Accused Serial Groper Released by Judge After Alleged Brooklyn Attack
MANHATTAN — A man who was freed on $1,000 bail after he allegedly groped a woman in Midtown was accused again of exposing himself to a woman — but this time walked out of court just a day after the alleged attack.
Ivan Prokopenko, 34, of Staten Island, who has a lengthy arrest record, walked out of Brooklyn Criminal Court last month without having to post a single dime in bail after his arraignment.
He was released just a day after he was caught in Bay Ridge and accused of terrorizing a 27-year-old woman who was out walking her dogs after midnight. He allegedly exposed himself then chased her to her home.
Brooklyn prosecutors asked for $5,000 bail, but Judge John Hecht, who was aware of the previous Manhattan case, released Prokopenko, requesting only that his lawyer get him into a counseling program by his next court appearance on June 12.
"I think it is crazy he is out,” the woman, a substitute special education teacher who asked for anonymity, told “On The Inside.” She said she no longer feels safe in her home and is now hunting for a new one.
“How could you let someone with this record just go and be on the street?” she continued. “What are you waiting for? For him to do something worse? To rape someone? To kill someone?”
A spokesman for the Office of Court Administration said he could understand her sentiment.
“People often are upset because they want bail to be used in ways it can’t be used,” he said, pointing out that the charges against Prokopenko were misdemeanors.
“For better or worse,” he added, ”bail can only be used to ensure that a defendant returns to court and it cannot be used for preventive retention or punishment.”
According to court records, Prokopenko was arrested at least five times on an array of petty crimes — none apparently involving sex misconduct — before he was arrested in Manhattan on March 14. At 10 p.m. that evening, he allegedly grabbed a woman at the corner of West 45th Street and Fifth Avenue and put his hands up her skirt before she broke free and escaped.
In that case, he was freed on $1,000 bail.
Four weeks later, on April 18, he was arrested after the Bay Ridge incident.
According to authorities, the Brooklyn woman was out walking her two dogs when she suddenly saw Prokopenko come running towards her.
At first she thought he might be a jogger, but when he stopped about a half a block away she saw he wasn't wearing jogging clothes and was in jeans and a white shirt. She immediately started to worry when he started following her.
“He looked at me and then crossed the street to the side I was on,” the woman recalled. “Every time I slowed down, he slowed down."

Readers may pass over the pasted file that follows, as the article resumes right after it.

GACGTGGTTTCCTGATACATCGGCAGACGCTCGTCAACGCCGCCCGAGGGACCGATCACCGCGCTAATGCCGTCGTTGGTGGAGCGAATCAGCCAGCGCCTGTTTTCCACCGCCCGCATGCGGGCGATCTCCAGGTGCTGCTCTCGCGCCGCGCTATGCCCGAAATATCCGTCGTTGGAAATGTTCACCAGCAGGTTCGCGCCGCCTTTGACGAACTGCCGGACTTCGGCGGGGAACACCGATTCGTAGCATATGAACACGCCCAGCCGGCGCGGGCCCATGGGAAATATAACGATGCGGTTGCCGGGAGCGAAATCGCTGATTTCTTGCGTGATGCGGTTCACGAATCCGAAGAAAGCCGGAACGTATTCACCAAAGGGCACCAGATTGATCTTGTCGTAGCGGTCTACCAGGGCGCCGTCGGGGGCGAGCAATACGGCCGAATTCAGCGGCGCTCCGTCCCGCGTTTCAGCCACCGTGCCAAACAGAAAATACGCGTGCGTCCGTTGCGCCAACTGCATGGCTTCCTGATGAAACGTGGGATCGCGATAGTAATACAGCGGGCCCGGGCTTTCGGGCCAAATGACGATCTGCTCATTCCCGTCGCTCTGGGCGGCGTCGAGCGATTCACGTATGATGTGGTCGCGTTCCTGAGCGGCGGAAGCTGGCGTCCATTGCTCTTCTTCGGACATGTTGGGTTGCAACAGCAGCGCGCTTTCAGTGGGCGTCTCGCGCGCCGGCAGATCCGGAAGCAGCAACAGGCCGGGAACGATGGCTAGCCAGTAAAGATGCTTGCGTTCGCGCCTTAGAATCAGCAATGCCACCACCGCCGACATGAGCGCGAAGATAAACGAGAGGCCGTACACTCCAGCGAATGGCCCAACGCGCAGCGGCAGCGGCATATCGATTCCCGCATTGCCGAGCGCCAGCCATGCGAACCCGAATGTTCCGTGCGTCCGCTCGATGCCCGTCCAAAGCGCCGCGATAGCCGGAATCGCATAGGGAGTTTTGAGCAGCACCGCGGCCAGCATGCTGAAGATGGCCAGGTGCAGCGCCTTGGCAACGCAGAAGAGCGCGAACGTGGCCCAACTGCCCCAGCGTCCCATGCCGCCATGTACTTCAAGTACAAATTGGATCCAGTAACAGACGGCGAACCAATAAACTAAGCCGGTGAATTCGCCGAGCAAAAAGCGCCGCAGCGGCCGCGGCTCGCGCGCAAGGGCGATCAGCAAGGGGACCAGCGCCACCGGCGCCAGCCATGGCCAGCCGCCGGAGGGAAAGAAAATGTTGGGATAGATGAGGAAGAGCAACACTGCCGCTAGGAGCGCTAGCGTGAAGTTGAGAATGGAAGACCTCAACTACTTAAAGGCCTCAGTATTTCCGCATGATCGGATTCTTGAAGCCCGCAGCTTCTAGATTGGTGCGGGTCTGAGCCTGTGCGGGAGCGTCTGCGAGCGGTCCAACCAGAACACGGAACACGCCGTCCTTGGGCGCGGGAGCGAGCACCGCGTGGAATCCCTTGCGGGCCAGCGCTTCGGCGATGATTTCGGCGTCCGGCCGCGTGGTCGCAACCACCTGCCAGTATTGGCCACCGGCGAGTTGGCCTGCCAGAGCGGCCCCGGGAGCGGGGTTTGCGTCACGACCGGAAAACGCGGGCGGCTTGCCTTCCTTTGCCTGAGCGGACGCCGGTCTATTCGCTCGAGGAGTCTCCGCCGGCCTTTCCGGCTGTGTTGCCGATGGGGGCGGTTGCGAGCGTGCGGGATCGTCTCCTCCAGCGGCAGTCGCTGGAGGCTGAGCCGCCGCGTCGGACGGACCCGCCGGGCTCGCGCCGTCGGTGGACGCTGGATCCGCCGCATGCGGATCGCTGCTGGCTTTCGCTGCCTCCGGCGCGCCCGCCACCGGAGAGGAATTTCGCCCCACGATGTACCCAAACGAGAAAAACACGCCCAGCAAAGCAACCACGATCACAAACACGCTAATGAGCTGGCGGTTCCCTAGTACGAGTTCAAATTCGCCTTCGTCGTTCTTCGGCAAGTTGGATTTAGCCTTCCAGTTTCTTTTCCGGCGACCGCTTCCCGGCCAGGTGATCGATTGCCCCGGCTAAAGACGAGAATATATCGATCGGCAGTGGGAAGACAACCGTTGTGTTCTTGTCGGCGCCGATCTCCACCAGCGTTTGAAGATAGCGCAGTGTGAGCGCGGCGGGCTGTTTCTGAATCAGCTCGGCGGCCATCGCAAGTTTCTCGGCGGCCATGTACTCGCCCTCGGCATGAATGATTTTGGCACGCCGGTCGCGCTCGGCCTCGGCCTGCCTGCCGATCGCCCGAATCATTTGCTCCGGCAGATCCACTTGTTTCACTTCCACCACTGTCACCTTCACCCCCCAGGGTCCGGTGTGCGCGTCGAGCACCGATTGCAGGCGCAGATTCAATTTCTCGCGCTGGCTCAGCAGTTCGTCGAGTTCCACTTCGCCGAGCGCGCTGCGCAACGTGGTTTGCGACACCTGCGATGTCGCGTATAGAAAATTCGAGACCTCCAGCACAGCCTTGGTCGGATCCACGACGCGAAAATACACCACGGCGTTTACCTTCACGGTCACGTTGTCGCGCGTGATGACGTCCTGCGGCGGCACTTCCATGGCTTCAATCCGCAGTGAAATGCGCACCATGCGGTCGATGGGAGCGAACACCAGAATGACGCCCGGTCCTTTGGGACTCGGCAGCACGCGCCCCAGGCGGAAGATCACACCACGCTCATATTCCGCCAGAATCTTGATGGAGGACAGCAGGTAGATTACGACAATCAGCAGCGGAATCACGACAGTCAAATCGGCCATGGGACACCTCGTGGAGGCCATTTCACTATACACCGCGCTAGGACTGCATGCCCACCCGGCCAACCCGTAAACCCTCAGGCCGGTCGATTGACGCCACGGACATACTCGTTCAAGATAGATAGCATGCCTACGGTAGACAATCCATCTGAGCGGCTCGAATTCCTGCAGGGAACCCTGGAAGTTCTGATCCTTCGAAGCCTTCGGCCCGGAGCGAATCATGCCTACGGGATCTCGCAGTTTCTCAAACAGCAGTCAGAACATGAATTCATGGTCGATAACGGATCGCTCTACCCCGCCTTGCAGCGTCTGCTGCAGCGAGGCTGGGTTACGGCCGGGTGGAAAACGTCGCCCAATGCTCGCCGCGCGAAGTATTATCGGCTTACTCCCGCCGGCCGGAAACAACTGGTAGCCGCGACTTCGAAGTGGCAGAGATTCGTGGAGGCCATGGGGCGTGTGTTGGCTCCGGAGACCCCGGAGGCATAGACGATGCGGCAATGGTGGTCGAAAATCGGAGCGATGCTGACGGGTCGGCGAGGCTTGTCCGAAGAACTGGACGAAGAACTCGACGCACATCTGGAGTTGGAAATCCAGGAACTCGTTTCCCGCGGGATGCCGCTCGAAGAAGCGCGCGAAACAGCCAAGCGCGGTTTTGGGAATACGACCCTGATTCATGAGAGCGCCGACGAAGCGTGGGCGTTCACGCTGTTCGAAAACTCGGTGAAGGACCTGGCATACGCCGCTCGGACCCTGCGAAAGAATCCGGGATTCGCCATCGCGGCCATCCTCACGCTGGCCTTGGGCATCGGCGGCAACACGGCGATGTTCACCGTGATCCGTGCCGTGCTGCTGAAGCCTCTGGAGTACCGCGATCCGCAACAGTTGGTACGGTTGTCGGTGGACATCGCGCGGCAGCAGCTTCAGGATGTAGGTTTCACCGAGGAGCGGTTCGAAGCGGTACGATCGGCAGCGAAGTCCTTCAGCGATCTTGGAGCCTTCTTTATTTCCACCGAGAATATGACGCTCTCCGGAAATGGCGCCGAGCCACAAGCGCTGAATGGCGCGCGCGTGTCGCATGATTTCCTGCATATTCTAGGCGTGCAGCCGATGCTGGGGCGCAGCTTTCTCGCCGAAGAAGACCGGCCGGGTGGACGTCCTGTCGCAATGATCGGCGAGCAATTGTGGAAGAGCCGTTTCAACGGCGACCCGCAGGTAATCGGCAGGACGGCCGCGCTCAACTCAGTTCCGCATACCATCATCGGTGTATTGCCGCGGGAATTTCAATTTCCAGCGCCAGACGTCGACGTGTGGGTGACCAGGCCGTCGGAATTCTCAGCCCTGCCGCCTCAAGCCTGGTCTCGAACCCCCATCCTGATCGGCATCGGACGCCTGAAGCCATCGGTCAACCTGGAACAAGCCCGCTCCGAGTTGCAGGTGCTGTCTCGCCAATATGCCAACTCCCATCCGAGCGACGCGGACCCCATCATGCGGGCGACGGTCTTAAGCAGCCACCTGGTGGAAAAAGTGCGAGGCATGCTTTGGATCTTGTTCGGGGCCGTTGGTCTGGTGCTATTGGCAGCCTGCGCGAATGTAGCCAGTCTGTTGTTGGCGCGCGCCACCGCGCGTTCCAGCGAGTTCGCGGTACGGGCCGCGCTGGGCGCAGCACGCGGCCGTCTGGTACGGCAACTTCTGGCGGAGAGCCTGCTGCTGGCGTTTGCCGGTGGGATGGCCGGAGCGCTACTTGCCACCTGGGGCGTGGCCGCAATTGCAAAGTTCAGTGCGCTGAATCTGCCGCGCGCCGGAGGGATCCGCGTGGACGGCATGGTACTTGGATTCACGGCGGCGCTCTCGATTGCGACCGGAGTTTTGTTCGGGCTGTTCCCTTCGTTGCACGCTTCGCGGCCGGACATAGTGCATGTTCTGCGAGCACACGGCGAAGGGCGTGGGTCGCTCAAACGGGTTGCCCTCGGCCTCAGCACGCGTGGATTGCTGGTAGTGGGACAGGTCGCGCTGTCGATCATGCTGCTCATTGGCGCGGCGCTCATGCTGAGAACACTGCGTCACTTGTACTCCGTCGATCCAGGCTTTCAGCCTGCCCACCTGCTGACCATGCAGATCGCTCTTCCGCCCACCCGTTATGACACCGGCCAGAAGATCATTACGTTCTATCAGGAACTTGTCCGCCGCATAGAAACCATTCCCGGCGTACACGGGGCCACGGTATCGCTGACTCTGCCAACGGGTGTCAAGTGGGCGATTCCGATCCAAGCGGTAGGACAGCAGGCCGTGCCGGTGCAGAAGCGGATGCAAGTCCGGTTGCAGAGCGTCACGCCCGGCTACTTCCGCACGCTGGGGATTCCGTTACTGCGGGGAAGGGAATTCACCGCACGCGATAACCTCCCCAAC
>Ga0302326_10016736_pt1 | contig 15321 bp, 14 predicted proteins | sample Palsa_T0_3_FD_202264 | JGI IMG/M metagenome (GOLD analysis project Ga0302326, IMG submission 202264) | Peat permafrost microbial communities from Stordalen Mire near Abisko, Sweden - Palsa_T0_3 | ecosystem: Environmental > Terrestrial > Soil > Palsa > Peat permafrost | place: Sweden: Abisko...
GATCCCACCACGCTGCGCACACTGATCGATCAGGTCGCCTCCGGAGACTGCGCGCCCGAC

She crossed back to the other side of the street, and again he followed. Then she slowed again, hoping he would pass her by. But he stopped. "He pulled down his pants" and began masturbating, she said.
She hit the nearest flight of stairs to a house as though she lived there and began ringing doorbells and taking out her keys to scare him off.
But he barely moved.
And when no one came to the door, she took off again with her two pets in tow.
Finally she made it home, where she breathlessly called her boyfriend, a city firefighter.
"She was panicked and frightened and barely could speak," he said. “I could not understand her at first.”
When he calmed her enough to hear the story, he called 911 and told her to do the same as he raced home.
When he arrived, he saw a man in the lobby who matched the description of his girlfriend’s assailant, and he called his girlfriend, who came down and identified Prokopenko, who was arrested when cops pulled up.
An expert on sex assault crimes told On the Inside the fact that Prokopenko “was traveling" between boroughs was "a bad sign," indicating he might be "hunting."
"And there appears to be an escalation” of aggressive behavior, the expert added.
Through his lawyer, Prokopenko did not respond to a request for comment.
Following Prokopenko's arraignment, Judge Hecht, a former official at the Legal Aide Society, freed him with the lone proviso that he "show proof of counseling" by his next court appearance.
"I am in shock and I feel really vulnerable and nervous and so at risk," his victim said. “You tell yourself it can’t happen to you, but he was sitting in my lobby."
"The fact he knows where I live just creeps me out," she continued. "That is the worst part.”
She and her boyfriend are now looking for a new place to live.
“I just want to be somewhere I feel safe and not always looking over my shoulder,” she said. “I don't want to live like that.”